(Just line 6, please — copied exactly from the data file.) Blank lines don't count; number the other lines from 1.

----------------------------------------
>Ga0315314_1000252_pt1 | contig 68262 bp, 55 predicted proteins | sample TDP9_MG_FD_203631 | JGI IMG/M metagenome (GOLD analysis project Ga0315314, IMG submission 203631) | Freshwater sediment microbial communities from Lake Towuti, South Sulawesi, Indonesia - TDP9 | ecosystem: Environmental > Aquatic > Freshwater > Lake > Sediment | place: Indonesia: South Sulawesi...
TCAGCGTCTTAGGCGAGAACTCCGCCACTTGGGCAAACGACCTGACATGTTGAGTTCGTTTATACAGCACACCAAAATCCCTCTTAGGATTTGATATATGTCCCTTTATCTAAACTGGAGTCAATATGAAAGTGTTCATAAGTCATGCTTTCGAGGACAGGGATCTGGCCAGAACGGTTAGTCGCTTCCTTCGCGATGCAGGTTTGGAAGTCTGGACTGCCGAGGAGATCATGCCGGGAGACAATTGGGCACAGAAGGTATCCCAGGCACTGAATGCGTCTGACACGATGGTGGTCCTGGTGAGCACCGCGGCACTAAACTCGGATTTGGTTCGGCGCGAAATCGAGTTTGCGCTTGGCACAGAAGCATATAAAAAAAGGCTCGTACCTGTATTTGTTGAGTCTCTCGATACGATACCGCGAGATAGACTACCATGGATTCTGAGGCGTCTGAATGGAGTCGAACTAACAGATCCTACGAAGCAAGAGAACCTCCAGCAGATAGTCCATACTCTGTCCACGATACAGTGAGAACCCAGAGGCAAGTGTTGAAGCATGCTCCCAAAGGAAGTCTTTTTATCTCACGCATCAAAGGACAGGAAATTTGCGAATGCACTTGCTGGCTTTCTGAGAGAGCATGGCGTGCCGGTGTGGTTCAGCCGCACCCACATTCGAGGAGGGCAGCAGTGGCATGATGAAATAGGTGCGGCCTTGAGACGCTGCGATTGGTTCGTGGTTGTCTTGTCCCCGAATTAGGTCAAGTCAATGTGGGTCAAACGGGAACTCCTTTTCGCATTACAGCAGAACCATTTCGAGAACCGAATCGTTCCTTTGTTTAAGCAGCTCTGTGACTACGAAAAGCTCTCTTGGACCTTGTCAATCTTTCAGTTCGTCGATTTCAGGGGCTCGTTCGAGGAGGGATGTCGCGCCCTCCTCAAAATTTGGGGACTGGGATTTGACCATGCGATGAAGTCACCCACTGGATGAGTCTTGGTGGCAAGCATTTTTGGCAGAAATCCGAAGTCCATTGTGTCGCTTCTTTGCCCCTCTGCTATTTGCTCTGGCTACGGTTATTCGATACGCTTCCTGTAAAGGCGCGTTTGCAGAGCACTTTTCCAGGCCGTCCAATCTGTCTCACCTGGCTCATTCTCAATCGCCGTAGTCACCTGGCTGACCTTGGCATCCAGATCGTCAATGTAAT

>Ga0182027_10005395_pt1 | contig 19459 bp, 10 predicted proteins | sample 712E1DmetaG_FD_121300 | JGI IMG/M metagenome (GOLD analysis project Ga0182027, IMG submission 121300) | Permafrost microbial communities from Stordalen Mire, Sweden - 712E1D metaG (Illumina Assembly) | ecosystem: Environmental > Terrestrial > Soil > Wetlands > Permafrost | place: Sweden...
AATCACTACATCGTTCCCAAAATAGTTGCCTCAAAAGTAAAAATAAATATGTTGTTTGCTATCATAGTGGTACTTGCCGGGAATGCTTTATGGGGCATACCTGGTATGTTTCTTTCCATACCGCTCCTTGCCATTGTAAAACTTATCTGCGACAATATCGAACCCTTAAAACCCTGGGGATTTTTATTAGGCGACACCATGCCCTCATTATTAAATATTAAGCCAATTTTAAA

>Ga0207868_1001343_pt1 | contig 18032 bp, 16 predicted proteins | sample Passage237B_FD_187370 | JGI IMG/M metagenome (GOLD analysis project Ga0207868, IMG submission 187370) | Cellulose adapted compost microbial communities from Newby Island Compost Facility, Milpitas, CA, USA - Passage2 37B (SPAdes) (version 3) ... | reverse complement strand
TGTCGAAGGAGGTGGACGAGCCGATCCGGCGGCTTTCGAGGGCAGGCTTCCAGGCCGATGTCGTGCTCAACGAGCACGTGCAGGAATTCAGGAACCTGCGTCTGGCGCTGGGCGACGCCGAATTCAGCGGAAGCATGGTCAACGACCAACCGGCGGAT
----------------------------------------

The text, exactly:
TGTCGAAGGAGGTGGACGAGCCGATCCGGCGGCTTTCGAGGGCAGGCTTCCAGGCCGATGTCGTGCTCAACGAGCACGTGCAGGAATTCAGGAACCTGCGTCTGGCGCTGGGCGACGCCGAATTCAGCGGAAGCATGGTCAACGACCAACCGGCGGAT